CHIBA – Without ace pitcher Takayuki Kishi, few gave the Seibu Lions much of a chance this year, their first full campaign under skipper Norio Tanabe.
Yet, Seibu has so far defied predictions of failure and enter Sunday’s game at QVC Marine Field atop the Pacific League.
“It’s simplistic, but I think we’ve been able to concentrate on each pitch of each game,” left fielder and captain Takumi Kuriyama told Kyodo News on Friday. “Some of that is due to the coaching staff for their clear support. They’ve created a great environment in which to play.”
That’s a far cry from the start of the 2013 season, when a key element of old-school former manager Haruki Ihara’s program was superficial — requiring players wear old-style long stirrup socks and prohibiting facial hair. The focus this season is on the big picture. Last Sunday for example, the club gave 102-kg third baseman Takeya Nakamura a day off when he wasn’t hurt. Not a revolutionary strategy but something that goes a little against the grain of Japan’s thinking that every practice rep and every game is critical.
“Despite his weight, he moves well and is a real athlete. The issue is his health,” said infield coach Hiroshi Narahara. “It is up to us coaches to find good times for him to sit out. We need to keep everyone going for the course of the season, so we do what we can.”
Seibu’s strength was expected to be its heavy hitters. Hideto Asamura, the PL’s 2013 RBI king bats third in the order, followed by Nakamura and Ernesto Mejia, last season’s home run leaders, and 19-year-old terror Tomoya Mori. Yet, at the start of the season, with the often-injured Kishi out of the picture, and the offense sputtering, the pitching and defense came to the rescue.
Before losing Saturday’s game against the Chiba Lotte Marines, right-hander Ryoma Nogami (4-2) had reeled off five straight quality starts. Since lasting just five innings in his April 7 season debut, Ken Togame has four straight, while emergency Opening Day starter Kazuhisa Makita has posted six quality starts in seven games. Since returning to the mound on April 28, lefty Yusei Kikuchi has thrown two straight.
Kuriyama praised not just the pitchers, but catcher Ginjiro Sumitani as well, for the results.
“At first, when the batters weren’t hitting, the pitchers really dug in,” Kuriyama said. “If they allowed runs early, they buckled down some more to limit the damage until the batters could put some runs on the board. Of course, they give up runs, but Ginjiro is doing a great job calling games and throwing out base stealers.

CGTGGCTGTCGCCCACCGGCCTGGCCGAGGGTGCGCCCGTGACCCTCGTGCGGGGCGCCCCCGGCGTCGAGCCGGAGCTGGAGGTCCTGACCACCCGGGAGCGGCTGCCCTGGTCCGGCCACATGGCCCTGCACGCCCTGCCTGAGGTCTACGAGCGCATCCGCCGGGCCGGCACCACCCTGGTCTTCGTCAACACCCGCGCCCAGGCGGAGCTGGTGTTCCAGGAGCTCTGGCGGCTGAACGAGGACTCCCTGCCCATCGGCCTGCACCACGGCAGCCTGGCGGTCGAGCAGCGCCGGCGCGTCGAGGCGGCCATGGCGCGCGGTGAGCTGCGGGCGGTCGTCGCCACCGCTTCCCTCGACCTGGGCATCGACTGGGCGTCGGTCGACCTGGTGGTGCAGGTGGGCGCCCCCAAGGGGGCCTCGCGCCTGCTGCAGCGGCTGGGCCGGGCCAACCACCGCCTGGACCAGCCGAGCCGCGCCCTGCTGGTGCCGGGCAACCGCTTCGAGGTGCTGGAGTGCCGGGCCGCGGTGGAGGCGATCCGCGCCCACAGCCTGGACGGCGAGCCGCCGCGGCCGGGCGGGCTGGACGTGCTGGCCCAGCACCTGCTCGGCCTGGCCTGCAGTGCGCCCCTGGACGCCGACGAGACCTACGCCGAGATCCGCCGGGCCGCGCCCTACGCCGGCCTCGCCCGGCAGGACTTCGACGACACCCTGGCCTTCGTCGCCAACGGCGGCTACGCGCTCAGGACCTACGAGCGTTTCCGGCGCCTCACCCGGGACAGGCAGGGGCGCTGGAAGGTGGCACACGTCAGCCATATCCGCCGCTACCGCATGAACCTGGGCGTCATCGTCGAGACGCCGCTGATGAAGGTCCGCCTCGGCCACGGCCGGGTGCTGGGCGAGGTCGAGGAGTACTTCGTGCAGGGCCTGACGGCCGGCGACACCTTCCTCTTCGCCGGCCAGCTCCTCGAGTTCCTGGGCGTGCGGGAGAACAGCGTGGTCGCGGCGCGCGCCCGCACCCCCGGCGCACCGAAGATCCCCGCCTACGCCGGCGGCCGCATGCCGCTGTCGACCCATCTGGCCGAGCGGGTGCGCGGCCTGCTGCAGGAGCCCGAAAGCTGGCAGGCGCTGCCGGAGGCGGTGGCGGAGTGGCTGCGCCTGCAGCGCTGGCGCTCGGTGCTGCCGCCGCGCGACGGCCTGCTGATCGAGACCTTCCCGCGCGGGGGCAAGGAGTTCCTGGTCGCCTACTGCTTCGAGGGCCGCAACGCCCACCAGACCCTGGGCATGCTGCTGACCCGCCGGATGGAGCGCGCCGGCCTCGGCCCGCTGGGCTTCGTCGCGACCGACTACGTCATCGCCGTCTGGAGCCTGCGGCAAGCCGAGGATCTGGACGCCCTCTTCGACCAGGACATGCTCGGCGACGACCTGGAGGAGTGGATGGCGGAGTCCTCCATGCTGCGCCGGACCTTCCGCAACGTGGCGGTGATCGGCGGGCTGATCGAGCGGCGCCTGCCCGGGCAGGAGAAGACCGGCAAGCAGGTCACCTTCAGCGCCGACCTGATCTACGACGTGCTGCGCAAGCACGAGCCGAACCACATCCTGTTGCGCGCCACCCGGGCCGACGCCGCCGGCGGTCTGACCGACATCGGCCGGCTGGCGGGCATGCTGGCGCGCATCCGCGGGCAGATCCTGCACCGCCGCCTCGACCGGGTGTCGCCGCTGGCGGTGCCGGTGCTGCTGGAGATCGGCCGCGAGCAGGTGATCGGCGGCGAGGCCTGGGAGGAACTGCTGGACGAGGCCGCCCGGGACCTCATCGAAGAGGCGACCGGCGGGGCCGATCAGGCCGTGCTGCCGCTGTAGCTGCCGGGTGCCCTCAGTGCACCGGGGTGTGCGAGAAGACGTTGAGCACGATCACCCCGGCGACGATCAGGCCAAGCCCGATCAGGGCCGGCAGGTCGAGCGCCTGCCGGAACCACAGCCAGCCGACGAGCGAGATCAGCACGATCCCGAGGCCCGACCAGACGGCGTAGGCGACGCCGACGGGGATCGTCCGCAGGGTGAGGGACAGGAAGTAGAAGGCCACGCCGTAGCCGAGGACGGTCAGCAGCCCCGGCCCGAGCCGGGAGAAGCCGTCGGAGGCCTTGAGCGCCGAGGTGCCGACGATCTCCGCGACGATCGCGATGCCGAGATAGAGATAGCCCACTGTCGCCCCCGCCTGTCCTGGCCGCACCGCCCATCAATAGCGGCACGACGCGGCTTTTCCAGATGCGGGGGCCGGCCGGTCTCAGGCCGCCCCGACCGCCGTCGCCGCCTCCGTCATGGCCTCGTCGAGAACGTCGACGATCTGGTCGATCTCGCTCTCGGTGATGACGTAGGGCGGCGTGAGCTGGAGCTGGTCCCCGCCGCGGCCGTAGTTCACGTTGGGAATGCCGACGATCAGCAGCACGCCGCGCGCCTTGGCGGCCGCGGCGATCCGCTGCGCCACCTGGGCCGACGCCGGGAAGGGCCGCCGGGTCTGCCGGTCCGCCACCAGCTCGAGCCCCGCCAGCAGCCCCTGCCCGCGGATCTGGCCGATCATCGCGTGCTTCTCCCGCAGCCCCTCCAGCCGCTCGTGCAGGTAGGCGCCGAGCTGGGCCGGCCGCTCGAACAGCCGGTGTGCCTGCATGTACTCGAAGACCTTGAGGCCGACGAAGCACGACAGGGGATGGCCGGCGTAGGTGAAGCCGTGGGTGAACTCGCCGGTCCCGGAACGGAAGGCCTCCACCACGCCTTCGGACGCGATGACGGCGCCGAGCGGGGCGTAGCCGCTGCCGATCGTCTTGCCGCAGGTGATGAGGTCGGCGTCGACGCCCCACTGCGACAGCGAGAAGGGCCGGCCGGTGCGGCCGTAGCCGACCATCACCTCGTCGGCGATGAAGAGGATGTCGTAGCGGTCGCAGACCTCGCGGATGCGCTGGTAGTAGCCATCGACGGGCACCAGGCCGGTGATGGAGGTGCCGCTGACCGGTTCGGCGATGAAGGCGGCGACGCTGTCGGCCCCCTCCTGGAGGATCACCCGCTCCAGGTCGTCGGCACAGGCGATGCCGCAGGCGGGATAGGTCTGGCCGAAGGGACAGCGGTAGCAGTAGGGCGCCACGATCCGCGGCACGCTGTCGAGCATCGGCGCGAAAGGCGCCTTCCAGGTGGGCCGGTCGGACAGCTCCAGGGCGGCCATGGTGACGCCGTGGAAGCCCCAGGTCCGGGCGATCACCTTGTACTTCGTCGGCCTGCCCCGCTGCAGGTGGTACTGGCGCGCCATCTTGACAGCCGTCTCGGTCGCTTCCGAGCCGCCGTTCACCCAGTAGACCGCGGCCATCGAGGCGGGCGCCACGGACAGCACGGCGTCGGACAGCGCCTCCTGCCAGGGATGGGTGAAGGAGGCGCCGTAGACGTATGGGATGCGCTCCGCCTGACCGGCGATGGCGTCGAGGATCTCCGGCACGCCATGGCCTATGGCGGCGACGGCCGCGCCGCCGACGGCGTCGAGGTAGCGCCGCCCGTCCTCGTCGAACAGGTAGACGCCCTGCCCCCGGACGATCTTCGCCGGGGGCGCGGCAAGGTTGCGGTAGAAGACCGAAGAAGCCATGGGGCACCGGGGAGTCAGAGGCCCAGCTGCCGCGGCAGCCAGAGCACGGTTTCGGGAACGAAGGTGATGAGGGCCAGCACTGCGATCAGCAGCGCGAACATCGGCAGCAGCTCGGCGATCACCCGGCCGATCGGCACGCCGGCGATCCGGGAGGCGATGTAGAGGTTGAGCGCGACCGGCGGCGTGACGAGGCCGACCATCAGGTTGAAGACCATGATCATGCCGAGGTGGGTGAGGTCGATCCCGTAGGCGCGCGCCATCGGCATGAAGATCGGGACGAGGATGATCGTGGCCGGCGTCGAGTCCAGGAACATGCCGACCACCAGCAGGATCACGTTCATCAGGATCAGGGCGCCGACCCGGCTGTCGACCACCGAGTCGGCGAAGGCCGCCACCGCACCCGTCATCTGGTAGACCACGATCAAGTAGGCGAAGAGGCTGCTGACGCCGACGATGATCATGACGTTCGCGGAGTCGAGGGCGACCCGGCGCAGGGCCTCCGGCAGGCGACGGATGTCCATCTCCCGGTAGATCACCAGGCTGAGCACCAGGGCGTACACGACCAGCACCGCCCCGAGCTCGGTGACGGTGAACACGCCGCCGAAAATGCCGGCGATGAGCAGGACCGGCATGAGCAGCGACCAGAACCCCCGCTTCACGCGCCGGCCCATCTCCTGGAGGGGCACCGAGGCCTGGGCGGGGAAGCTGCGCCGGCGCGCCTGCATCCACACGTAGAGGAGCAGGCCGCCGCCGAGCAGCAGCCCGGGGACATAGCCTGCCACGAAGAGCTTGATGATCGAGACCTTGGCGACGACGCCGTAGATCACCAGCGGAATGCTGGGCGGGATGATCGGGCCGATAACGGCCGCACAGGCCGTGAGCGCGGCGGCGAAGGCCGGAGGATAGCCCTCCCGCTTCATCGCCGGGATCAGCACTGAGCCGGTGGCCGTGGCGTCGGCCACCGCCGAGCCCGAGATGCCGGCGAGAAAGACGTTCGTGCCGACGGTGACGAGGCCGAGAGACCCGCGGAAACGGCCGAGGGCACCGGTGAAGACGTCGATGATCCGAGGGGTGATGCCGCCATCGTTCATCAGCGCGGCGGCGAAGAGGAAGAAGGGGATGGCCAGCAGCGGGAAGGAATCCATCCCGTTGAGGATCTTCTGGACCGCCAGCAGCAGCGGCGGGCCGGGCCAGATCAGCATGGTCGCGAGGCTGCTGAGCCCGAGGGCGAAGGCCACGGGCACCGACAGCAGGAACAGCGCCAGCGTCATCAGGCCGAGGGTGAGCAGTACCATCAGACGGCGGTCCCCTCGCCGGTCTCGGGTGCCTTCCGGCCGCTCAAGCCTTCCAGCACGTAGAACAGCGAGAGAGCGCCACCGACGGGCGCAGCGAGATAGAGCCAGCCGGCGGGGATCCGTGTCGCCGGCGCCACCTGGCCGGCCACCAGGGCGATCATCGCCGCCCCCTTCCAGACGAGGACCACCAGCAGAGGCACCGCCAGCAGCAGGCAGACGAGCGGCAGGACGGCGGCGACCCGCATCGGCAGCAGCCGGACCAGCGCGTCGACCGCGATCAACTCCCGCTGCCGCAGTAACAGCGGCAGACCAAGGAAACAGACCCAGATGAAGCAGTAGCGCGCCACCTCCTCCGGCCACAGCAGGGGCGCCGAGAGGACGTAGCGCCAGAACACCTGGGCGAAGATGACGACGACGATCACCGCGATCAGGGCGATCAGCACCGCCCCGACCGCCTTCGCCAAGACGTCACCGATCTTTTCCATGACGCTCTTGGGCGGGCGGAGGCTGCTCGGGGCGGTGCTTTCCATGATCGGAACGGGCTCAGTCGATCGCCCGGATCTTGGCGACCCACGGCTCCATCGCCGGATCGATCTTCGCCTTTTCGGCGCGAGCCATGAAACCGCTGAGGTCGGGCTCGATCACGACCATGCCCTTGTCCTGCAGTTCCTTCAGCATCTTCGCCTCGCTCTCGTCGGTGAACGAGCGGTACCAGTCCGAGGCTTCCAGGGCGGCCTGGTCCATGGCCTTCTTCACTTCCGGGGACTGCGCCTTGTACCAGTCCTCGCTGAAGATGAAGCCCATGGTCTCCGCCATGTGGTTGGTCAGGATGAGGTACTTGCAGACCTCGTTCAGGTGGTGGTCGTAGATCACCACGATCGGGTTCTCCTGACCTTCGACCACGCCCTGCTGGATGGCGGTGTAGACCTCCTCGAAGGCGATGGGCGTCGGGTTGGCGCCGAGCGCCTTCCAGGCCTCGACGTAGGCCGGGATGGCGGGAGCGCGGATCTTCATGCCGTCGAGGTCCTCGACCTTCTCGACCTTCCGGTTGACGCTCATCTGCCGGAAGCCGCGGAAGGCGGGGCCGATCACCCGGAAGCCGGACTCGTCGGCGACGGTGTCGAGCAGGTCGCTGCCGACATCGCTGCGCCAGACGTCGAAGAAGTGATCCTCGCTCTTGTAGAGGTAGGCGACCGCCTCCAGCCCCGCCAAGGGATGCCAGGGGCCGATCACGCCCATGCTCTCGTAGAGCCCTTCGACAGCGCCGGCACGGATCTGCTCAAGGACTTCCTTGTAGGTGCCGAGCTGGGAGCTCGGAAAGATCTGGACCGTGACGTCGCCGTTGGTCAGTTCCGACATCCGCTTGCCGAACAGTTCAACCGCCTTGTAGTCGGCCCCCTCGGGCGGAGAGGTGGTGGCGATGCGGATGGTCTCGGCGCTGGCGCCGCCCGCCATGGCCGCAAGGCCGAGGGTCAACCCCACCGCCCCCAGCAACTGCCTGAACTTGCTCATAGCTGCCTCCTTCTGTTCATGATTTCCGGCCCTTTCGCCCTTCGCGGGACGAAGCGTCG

“All in all, the pitchers have done a great job. All the position players think that. We have some guys who have been pretty good, coming one after another. Guys who were hurt last year or ineffective, it’s like they’re all coming back and have filled the hole vacated by Kishi. Now Yusei is back and there is a sense of stability. We have such high expectations. We can’t wait for the next game.”
Although the Lions’ team fielding percentage was fifth in the six-team PL as of Thursday, Seibu’s fielders have been extremely efficient at turning batted balls into outs, and the Lions have allowed the fewest runs in the league.
“We are making fewer mistakes in the infield,” Narahara said. “We have made a few errors, but the number of errors you make is not equivalent to the number of mistakes. You can be charged with an error if you put yourself in position to make an out. If you try to get a ball that would have gone through for a hit, sometimes you’ll get an error. But there’s no difference between that and giving up and letting it go for a hit.
“We have played more fundamentally sound ball. When there’s an out to be had, we concentrate on executing that play. The team is a little more conscious of that.”